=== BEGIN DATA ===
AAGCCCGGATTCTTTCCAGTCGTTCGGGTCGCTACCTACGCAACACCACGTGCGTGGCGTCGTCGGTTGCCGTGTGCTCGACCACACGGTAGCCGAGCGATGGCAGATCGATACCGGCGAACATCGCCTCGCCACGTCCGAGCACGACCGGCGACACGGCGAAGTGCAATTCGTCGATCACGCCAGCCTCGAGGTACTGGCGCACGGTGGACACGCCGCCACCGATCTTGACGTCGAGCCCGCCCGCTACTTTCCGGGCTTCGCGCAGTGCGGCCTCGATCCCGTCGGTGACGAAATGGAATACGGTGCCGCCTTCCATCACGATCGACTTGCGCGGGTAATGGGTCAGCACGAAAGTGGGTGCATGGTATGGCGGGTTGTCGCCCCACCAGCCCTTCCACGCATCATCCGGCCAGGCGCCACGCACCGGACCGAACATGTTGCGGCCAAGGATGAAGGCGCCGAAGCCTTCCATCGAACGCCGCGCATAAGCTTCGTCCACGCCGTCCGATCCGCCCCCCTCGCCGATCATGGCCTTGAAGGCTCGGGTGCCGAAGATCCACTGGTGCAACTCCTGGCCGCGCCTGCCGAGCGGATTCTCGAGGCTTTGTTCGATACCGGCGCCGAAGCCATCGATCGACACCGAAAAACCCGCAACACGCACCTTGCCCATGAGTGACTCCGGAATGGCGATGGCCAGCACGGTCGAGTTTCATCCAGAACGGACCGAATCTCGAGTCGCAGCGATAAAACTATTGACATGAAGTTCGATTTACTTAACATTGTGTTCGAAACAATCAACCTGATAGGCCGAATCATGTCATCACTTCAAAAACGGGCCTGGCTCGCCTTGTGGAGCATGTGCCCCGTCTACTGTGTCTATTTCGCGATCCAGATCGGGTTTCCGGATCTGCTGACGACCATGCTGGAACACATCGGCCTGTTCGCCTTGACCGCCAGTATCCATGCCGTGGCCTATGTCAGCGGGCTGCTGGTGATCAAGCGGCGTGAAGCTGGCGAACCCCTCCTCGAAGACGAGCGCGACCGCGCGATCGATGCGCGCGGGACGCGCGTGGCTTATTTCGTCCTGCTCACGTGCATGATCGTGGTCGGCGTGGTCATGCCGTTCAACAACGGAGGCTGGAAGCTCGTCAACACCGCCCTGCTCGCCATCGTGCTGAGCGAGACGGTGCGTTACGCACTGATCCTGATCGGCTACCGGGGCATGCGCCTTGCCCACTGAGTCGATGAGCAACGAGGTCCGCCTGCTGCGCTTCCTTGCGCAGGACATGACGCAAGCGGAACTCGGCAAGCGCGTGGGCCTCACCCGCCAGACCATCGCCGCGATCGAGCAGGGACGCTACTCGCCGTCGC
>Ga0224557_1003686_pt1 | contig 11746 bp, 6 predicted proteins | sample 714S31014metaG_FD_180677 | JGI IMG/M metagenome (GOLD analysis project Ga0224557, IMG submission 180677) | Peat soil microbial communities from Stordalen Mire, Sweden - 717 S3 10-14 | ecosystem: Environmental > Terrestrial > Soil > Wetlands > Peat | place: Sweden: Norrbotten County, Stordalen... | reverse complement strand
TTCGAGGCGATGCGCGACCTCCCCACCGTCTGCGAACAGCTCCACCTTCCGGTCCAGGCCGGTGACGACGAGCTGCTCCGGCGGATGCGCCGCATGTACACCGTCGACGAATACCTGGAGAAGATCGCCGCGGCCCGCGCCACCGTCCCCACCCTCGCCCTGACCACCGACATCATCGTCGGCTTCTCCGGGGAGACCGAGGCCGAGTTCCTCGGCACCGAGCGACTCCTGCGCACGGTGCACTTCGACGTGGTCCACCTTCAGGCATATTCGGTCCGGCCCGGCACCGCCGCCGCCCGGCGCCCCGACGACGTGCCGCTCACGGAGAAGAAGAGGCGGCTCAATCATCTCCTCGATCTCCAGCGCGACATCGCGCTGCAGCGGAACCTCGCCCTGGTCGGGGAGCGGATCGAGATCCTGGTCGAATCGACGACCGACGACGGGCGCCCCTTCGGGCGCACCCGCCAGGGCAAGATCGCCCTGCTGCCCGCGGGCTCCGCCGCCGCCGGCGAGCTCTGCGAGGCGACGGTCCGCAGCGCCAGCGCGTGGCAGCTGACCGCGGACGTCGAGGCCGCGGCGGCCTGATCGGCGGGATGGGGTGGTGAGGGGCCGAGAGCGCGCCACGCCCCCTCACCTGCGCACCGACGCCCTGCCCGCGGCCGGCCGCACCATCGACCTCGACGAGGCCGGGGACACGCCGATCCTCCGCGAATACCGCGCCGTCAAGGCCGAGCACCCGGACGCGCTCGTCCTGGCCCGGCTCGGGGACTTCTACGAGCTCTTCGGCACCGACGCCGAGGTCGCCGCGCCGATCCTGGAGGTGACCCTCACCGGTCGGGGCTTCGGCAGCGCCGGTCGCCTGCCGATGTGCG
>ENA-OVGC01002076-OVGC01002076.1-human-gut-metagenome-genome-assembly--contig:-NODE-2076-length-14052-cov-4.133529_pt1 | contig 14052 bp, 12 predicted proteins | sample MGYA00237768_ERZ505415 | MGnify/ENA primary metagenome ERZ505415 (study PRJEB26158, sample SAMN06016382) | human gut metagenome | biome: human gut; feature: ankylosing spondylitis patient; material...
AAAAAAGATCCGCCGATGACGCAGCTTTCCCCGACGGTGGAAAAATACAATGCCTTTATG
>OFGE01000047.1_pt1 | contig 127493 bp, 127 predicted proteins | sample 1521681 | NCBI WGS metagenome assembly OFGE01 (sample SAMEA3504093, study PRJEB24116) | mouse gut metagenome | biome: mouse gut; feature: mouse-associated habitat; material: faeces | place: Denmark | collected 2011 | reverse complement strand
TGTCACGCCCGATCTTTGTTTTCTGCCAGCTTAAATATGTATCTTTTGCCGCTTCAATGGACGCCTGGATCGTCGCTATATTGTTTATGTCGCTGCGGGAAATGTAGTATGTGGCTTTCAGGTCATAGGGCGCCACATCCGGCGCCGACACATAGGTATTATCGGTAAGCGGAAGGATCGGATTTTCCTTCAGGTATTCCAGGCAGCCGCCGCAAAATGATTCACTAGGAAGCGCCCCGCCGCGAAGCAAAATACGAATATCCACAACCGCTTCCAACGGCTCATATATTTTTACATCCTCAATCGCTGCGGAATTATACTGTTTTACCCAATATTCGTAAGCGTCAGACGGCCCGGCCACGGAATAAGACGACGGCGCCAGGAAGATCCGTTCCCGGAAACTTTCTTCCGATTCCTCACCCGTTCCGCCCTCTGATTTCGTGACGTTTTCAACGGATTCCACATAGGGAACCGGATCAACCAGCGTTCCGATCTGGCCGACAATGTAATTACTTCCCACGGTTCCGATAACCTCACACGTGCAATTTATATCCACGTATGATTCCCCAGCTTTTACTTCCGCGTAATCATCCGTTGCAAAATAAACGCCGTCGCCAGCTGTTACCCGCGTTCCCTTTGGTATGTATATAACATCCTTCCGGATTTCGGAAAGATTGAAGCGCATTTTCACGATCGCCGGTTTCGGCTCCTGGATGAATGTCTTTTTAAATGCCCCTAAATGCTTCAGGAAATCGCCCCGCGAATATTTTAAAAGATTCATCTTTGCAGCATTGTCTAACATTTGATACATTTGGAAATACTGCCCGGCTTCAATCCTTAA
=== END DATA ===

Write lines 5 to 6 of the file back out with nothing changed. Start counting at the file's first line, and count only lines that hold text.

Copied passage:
AAAAAAGATCCGCCGATGACGCAGCTTTCCCCGACGGTGGAAAAATACAATGCCTTTATG
>OFGE01000047.1_pt1 | contig 127493 bp, 127 predicted proteins | sample 1521681 | NCBI WGS metagenome assembly OFGE01 (sample SAMEA3504093, study PRJEB24116) | mouse gut metagenome | biome: mouse gut; feature: mouse-associated habitat; material: faeces | place: Denmark | collected 2011 | reverse complement strand